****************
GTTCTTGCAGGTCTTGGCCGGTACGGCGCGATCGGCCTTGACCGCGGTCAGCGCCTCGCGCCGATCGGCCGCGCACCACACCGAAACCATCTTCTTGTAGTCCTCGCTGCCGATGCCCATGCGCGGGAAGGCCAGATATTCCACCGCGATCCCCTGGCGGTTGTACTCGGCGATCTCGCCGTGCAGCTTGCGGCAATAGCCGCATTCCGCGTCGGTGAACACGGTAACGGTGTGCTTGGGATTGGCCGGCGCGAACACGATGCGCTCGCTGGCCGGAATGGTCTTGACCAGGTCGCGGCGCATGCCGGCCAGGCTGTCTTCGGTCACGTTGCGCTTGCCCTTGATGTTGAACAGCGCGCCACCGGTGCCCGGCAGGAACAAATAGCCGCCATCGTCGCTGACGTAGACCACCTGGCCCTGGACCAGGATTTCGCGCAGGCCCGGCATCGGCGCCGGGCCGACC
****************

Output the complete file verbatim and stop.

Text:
GTTCTTGCAGGTCTTGGCCGGTACGGCGCGATCGGCCTTGACCGCGGTCAGCGCCTCGCGCCGATCGGCCGCGCACCACACCGAAACCATCTTCTTGTAGTCCTCGCTGCCGATGCCCATGCGCGGGAAGGCCAGATATTCCACCGCGATCCCCTGGCGGTTGTACTCGGCGATCTCGCCGTGCAGCTTGCGGCAATAGCCGCATTCCGCGTCGGTGAACACGGTAACGGTGTGCTTGGGATTGGCCGGCGCGAACACGATGCGCTCGCTGGCCGGAATGGTCTTGACCAGGTCGCGGCGCATGCCGGCCAGGCTGTCTTCGGTCACGTTGCGCTTGCCCTTGATGTTGAACAGCGCGCCACCGGTGCCCGGCAGGAACAAATAGCCGCCATCGTCGCTGACGTAGACCACCTGGCCCTGGACCAGGATTTCGCGCAGGCCCGGCATCGGCGCCGGGCCGACC